At long last, the Japanese economy appears to be showing signs of life. The government and central bank have been trying to generate positive inflation for years, running the world’s first QE program, maintaining zero bond yields and negative cash rates, but the CPI has averaged 0.5% for the past 20 years. However, the worldwide outbreak of inflation since COVID saw inflation peak above 4% and it’s proving at least a bit sticky, with the latest reading coming in at 2.7%.

Aggregate weekly payrolls deflated by PCE inflation

That glimmer of inflationary hope enabled the Bank of Japan to raise interest rates in February this year for the first time in 17 years, taking the key rate from -0.1% all the way to 0%.

Nominal GDP growth

It seems the return of inflation has pushed Japan’s nominal GDP (that is, before accounting for inflation) into a new all-time high, which, if nothing else, may help confidence in the economy – see chart 5.

Aggregate weekly payrolls deflated by PCE inflation

Economists are hoping the return of inflation may prompt an increase in real wages, which have been declining since 1996 – see chart 6. They figure if that happens consumers may spend a bit more.

Aggregate weekly payrolls deflated by PCE inflation
The Return of Mrs Watanabe

Mrs Watanabe was a term coined some 20 years to describe enthusiastic Japanese retail investors, more specifically in the currency markets. The government is trying to encourage their return.

The Nippon Individual Savings Account (NISA) is a program introduced by the Japanese government to encourage households to invest through an account that can hold domestic and foreign securities, ETFs, REITs and mutual funds. In January 2024 the government gave the program a major overhaul by doubling the annual limit people could invest to 2.4 million yen (about AUD23,000) per year and making the investments totally tax-free.

Apparently the combination of resurgent inflation, tax-free investment incentives and the rising share market has nudged Japanese households back to the share market. In 2023, more than half of the 2.1 quadrillion yen (about AUD2 trillion) of Japan’s household assets were held in cash and deposits, and while shares have risen by more than 50% as a proportion over just a few years, they are still only 18%, compared to 51% in the US.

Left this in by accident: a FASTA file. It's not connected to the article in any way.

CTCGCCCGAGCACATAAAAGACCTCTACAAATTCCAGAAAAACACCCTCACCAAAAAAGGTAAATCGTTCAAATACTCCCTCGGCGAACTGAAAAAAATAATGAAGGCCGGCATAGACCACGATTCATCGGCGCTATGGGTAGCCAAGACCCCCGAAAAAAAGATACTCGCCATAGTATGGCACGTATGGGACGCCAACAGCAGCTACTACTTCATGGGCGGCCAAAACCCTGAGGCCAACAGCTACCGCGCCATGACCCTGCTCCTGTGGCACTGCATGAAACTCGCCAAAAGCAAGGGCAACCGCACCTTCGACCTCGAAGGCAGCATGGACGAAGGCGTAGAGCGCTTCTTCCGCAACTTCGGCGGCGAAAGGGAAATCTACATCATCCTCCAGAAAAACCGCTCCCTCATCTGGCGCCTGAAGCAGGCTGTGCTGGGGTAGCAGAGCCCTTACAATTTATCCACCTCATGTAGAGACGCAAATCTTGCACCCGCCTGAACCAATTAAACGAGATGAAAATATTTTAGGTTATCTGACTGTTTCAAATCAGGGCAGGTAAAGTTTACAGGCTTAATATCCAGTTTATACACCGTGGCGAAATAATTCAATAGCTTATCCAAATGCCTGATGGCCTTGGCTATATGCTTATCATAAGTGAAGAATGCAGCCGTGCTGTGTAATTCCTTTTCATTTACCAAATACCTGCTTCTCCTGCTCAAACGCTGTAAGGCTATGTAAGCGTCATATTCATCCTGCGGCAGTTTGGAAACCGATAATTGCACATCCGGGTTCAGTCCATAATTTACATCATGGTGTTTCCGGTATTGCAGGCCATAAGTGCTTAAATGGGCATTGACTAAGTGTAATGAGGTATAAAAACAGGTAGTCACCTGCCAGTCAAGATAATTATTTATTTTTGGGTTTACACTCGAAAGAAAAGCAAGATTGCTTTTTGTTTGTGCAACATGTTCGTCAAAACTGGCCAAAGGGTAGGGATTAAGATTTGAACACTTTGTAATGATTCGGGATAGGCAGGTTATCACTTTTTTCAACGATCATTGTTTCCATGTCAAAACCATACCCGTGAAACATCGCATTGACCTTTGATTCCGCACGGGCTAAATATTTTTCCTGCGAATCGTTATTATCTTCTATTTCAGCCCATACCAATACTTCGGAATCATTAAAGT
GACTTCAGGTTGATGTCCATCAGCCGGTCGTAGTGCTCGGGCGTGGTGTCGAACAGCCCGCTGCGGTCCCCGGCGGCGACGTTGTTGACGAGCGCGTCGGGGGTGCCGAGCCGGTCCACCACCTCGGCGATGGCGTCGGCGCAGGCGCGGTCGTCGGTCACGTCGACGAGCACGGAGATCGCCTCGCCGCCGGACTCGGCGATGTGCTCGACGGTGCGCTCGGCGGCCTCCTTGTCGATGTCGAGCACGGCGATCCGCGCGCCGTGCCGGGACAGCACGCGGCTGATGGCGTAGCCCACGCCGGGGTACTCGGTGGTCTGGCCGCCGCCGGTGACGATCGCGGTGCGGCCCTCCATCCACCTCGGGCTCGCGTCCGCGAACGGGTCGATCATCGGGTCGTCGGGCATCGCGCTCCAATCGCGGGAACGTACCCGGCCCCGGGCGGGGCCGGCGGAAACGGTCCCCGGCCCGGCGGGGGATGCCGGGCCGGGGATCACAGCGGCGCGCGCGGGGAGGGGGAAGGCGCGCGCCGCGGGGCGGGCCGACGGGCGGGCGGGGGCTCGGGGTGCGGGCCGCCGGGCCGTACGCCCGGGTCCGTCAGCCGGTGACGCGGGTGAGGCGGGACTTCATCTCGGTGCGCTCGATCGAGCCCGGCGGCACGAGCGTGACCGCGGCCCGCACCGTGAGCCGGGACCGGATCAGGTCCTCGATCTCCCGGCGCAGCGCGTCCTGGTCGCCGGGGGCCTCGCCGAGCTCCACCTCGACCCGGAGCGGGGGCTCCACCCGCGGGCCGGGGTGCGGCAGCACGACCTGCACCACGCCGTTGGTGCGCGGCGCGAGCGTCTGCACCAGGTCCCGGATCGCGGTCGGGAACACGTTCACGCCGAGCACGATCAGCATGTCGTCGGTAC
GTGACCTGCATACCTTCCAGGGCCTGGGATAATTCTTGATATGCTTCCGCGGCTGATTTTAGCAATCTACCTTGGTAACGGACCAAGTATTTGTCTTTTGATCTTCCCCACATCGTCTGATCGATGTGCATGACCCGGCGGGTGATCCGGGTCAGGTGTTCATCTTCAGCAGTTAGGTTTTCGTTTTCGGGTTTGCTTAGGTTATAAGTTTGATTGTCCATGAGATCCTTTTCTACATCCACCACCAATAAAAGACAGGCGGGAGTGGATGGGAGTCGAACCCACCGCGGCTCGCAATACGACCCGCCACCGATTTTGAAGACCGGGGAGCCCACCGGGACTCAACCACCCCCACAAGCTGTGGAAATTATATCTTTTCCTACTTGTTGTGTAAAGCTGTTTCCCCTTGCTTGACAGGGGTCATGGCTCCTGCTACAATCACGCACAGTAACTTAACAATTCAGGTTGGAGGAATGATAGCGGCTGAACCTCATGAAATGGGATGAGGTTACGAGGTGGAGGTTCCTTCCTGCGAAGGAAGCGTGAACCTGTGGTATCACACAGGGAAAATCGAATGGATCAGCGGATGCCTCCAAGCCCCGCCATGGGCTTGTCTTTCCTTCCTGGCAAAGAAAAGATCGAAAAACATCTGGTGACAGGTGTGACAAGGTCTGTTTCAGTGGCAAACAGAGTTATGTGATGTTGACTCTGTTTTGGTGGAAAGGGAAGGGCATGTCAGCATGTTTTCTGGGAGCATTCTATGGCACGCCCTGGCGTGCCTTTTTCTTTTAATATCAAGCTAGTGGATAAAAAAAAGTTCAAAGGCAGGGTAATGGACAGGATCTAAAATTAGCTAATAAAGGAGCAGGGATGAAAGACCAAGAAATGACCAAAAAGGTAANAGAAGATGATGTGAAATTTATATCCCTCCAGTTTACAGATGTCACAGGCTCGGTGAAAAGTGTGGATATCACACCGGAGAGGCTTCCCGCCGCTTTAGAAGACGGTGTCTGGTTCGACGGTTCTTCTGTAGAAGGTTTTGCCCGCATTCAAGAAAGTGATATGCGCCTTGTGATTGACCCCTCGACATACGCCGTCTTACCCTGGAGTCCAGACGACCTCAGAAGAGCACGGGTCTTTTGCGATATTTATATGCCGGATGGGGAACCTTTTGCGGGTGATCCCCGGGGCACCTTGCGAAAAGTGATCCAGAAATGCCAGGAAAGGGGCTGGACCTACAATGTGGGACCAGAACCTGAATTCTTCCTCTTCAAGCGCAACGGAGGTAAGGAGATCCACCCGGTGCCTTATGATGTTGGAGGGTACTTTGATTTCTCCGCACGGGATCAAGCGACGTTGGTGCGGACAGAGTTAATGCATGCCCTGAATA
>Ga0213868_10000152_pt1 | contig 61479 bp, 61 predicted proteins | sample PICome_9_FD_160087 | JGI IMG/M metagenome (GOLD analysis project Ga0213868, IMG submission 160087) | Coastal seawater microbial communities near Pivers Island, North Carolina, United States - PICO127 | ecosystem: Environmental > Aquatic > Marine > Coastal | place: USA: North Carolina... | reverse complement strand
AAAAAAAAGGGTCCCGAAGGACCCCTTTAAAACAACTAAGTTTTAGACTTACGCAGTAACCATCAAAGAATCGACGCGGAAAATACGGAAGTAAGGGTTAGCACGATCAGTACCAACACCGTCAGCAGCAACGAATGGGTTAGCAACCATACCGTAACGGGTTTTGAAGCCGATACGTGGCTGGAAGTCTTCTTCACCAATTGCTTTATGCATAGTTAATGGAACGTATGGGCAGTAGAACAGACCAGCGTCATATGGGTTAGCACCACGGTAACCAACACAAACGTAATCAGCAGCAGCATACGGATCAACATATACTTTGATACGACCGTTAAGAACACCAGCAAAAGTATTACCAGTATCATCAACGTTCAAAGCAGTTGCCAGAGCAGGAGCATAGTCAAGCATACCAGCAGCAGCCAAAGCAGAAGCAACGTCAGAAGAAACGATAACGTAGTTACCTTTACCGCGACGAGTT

The revamped NISA and a strong share market saw the total traded value on the TSE hit 60 trillion yen (about AUD55 billion) in a single week of February this year, which is more than twice what it averaged between 2015-2020.

Currency: tailwind or headwind?

The yen has been on a steady decline against most major currencies for decades, mostly because of the zero-interest rate policy causing a huge differential, especially over the course of the current global interest rate cycle. The upshot is the real effective exchange rate for the yen, which is an index that measures the strength of a currency relative to a basket of other currencies and adjusted for inflation, is at levels last seen 50 years ago – see chart 7.

Aggregate weekly payrolls deflated by PCE inflation

A weak currency is terrific for a country that exports a lot of products, as Japan does, because it makes those exports cheaper for the buyers. However, it also makes imported goods more expensive, and Japan imports almost all its energy and much of its food, so there is concern the sticky inflation they’re experiencing now could get out of hand.

For Australian investors, the relative strength of the AUD against the yen at the moment presents a potential opportunity. Chart 8 shows the AUD is at the top of the past 10 years’ trading range, with a current value of 104 yen to one AUD, whereas the average over those 10 years is 85.

Aggregate weekly payrolls deflated by PCE inflation

If you were to buy the Japanese index and it did absolutely nothing for two years, but over that time the currency returned to its long-term average, you would make 18% just on the currency.

The big rediscovery

Japan has had the second largest stock market in the world for decades, but international investors steadily pulled their money out for years. Chart 9 shows the strong returns posted over the past 10 years have finally reversed that outflow. Who knows, with so many bullish reports on Japan, it’s possible that inflow of money is very much in its early days.

Aggregate weekly payrolls deflated by PCE inflation


The reasons for Japan’s strong share market returns over the past 12 years appear to be structural, thanks to coordinated efforts between the government, the stock exchange and companies themselves. What’s more, those structural changes appear to have at least a bit more to run.

Forecast earnings growth for Japanese companies in 2024 is 13% (compared to -6% for Australia) and 9% for 2025 (vs 4%), though they are renowned for being conservative with their guidance, preferring to under-promise and over-deliver.

The broader TOPIX index is on a forward PE ratio of 15.2x with a forecast yield of 2.1%, compared to the ASX 200 with a forward PE of 17.1x. Whilst Australia’s yield is a world leading 5%, the forecast fundamental total return (EPS growth + dividends), is -1% vs 15.1%.